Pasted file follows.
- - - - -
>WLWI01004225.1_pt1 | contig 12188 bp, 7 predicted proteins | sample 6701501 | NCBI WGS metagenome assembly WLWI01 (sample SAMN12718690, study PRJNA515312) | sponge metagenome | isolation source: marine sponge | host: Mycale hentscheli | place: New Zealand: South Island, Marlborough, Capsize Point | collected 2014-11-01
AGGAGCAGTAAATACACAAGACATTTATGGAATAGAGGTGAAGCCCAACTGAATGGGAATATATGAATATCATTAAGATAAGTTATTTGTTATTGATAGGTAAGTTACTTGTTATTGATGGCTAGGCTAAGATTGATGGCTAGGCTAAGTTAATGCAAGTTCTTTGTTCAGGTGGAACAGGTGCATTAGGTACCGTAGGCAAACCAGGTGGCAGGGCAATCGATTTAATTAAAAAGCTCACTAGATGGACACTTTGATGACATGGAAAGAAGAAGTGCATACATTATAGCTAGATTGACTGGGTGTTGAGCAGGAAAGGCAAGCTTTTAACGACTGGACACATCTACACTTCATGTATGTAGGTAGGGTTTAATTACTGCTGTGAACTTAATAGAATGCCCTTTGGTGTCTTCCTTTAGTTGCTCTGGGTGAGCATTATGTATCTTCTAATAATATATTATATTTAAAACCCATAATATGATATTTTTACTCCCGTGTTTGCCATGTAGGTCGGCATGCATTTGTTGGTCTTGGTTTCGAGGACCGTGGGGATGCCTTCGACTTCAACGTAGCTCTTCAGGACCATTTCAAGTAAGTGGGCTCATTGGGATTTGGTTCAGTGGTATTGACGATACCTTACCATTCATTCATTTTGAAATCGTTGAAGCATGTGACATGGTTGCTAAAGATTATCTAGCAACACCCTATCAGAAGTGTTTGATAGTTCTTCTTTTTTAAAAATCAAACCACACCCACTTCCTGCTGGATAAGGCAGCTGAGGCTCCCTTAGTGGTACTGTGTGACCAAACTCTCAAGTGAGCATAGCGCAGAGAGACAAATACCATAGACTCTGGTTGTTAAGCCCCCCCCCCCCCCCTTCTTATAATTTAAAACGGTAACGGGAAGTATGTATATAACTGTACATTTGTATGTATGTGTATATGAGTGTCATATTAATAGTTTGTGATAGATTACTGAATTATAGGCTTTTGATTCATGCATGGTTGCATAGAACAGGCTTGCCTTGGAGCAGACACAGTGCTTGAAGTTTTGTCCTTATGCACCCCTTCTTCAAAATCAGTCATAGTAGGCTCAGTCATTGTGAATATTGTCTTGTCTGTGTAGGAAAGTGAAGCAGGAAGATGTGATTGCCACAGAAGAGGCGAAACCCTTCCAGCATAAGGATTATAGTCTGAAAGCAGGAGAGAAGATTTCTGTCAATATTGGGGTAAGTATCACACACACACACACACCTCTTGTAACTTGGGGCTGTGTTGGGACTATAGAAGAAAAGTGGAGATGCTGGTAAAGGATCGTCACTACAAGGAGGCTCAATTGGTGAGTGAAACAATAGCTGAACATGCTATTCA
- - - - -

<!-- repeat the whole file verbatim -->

>WLWI01004225.1_pt1 | contig 12188 bp, 7 predicted proteins | sample 6701501 | NCBI WGS metagenome assembly WLWI01 (sample SAMN12718690, study PRJNA515312) | sponge metagenome | isolation source: marine sponge | host: Mycale hentscheli | place: New Zealand: South Island, Marlborough, Capsize Point | collected 2014-11-01
AGGAGCAGTAAATACACAAGACATTTATGGAATAGAGGTGAAGCCCAACTGAATGGGAATATATGAATATCATTAAGATAAGTTATTTGTTATTGATAGGTAAGTTACTTGTTATTGATGGCTAGGCTAAGATTGATGGCTAGGCTAAGTTAATGCAAGTTCTTTGTTCAGGTGGAACAGGTGCATTAGGTACCGTAGGCAAACCAGGTGGCAGGGCAATCGATTTAATTAAAAAGCTCACTAGATGGACACTTTGATGACATGGAAAGAAGAAGTGCATACATTATAGCTAGATTGACTGGGTGTTGAGCAGGAAAGGCAAGCTTTTAACGACTGGACACATCTACACTTCATGTATGTAGGTAGGGTTTAATTACTGCTGTGAACTTAATAGAATGCCCTTTGGTGTCTTCCTTTAGTTGCTCTGGGTGAGCATTATGTATCTTCTAATAATATATTATATTTAAAACCCATAATATGATATTTTTACTCCCGTGTTTGCCATGTAGGTCGGCATGCATTTGTTGGTCTTGGTTTCGAGGACCGTGGGGATGCCTTCGACTTCAACGTAGCTCTTCAGGACCATTTCAAGTAAGTGGGCTCATTGGGATTTGGTTCAGTGGTATTGACGATACCTTACCATTCATTCATTTTGAAATCGTTGAAGCATGTGACATGGTTGCTAAAGATTATCTAGCAACACCCTATCAGAAGTGTTTGATAGTTCTTCTTTTTTAAAAATCAAACCACACCCACTTCCTGCTGGATAAGGCAGCTGAGGCTCCCTTAGTGGTACTGTGTGACCAAACTCTCAAGTGAGCATAGCGCAGAGAGACAAATACCATAGACTCTGGTTGTTAAGCCCCCCCCCCCCCCCTTCTTATAATTTAAAACGGTAACGGGAAGTATGTATATAACTGTACATTTGTATGTATGTGTATATGAGTGTCATATTAATAGTTTGTGATAGATTACTGAATTATAGGCTTTTGATTCATGCATGGTTGCATAGAACAGGCTTGCCTTGGAGCAGACACAGTGCTTGAAGTTTTGTCCTTATGCACCCCTTCTTCAAAATCAGTCATAGTAGGCTCAGTCATTGTGAATATTGTCTTGTCTGTGTAGGAAAGTGAAGCAGGAAGATGTGATTGCCACAGAAGAGGCGAAACCCTTCCAGCATAAGGATTATAGTCTGAAAGCAGGAGAGAAGATTTCTGTCAATATTGGGGTAAGTATCACACACACACACACACCTCTTGTAACTTGGGGCTGTGTTGGGACTATAGAAGAAAAGTGGAGATGCTGGTAAAGGATCGTCACTACAAGGAGGCTCAATTGGTGAGTGAAACAATAGCTGAACATGCTATTCA